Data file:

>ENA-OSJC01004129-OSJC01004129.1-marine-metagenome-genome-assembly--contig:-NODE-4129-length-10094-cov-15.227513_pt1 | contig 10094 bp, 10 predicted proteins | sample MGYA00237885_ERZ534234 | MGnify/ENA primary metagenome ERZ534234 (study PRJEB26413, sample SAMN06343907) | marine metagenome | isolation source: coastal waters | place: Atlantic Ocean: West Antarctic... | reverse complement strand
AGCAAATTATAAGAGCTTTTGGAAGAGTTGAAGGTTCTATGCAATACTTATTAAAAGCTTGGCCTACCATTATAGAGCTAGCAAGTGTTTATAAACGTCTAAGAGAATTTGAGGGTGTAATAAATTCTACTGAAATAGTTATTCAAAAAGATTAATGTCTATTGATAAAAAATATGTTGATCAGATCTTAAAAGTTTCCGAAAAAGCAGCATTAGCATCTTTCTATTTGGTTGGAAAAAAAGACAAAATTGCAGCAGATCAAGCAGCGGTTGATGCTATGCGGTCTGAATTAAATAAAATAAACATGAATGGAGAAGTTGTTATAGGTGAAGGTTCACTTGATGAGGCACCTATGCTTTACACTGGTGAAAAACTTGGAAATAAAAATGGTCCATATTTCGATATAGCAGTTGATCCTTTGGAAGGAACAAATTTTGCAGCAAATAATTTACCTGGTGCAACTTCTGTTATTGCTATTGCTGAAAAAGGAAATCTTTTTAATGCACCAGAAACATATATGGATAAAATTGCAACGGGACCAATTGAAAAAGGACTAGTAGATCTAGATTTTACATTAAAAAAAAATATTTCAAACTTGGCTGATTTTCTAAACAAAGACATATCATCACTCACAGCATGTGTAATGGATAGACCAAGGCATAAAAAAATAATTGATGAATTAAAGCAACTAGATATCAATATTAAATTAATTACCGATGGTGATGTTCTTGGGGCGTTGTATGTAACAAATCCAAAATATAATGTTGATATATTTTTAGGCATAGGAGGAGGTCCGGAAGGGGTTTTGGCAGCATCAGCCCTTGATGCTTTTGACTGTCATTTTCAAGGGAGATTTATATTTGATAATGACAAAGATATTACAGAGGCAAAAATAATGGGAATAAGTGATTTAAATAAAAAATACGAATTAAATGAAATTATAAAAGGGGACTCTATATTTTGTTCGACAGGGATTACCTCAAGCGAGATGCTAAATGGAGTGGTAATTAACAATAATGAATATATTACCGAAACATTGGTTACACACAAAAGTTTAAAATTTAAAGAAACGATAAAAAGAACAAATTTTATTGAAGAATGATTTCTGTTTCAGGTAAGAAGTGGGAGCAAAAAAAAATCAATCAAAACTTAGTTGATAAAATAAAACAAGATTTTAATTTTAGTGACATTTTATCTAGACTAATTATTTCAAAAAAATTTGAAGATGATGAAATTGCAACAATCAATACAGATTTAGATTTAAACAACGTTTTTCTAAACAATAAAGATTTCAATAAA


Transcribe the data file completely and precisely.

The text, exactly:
>ENA-OSJC01004129-OSJC01004129.1-marine-metagenome-genome-assembly--contig:-NODE-4129-length-10094-cov-15.227513_pt1 | contig 10094 bp, 10 predicted proteins | sample MGYA00237885_ERZ534234 | MGnify/ENA primary metagenome ERZ534234 (study PRJEB26413, sample SAMN06343907) | marine metagenome | isolation source: coastal waters | place: Atlantic Ocean: West Antarctic... | reverse complement strand
AGCAAATTATAAGAGCTTTTGGAAGAGTTGAAGGTTCTATGCAATACTTATTAAAAGCTTGGCCTACCATTATAGAGCTAGCAAGTGTTTATAAACGTCTAAGAGAATTTGAGGGTGTAATAAATTCTACTGAAATAGTTATTCAAAAAGATTAATGTCTATTGATAAAAAATATGTTGATCAGATCTTAAAAGTTTCCGAAAAAGCAGCATTAGCATCTTTCTATTTGGTTGGAAAAAAAGACAAAATTGCAGCAGATCAAGCAGCGGTTGATGCTATGCGGTCTGAATTAAATAAAATAAACATGAATGGAGAAGTTGTTATAGGTGAAGGTTCACTTGATGAGGCACCTATGCTTTACACTGGTGAAAAACTTGGAAATAAAAATGGTCCATATTTCGATATAGCAGTTGATCCTTTGGAAGGAACAAATTTTGCAGCAAATAATTTACCTGGTGCAACTTCTGTTATTGCTATTGCTGAAAAAGGAAATCTTTTTAATGCACCAGAAACATATATGGATAAAATTGCAACGGGACCAATTGAAAAAGGACTAGTAGATCTAGATTTTACATTAAAAAAAAATATTTCAAACTTGGCTGATTTTCTAAACAAAGACATATCATCACTCACAGCATGTGTAATGGATAGACCAAGGCATAAAAAAATAATTGATGAATTAAAGCAACTAGATATCAATATTAAATTAATTACCGATGGTGATGTTCTTGGGGCGTTGTATGTAACAAATCCAAAATATAATGTTGATATATTTTTAGGCATAGGAGGAGGTCCGGAAGGGGTTTTGGCAGCATCAGCCCTTGATGCTTTTGACTGTCATTTTCAAGGGAGATTTATATTTGATAATGACAAAGATATTACAGAGGCAAAAATAATGGGAATAAGTGATTTAAATAAAAAATACGAATTAAATGAAATTATAAAAGGGGACTCTATATTTTGTTCGACAGGGATTACCTCAAGCGAGATGCTAAATGGAGTGGTAATTAACAATAATGAATATATTACCGAAACATTGGTTACACACAAAAGTTTAAAATTTAAAGAAACGATAAAAAGAACAAATTTTATTGAAGAATGATTTCTGTTTCAGGTAAGAAGTGGGAGCAAAAAAAAATCAATCAAAACTTAGTTGATAAAATAAAACAAGATTTTAATTTTAGTGACATTTTATCTAGACTAATTATTTCAAAAAAATTTGAAGATGATGAAATTGCAACAATCAATACAGATTTAGATTTAAACAACGTTTTTCTAAACAATAAAGATTTCAATAAA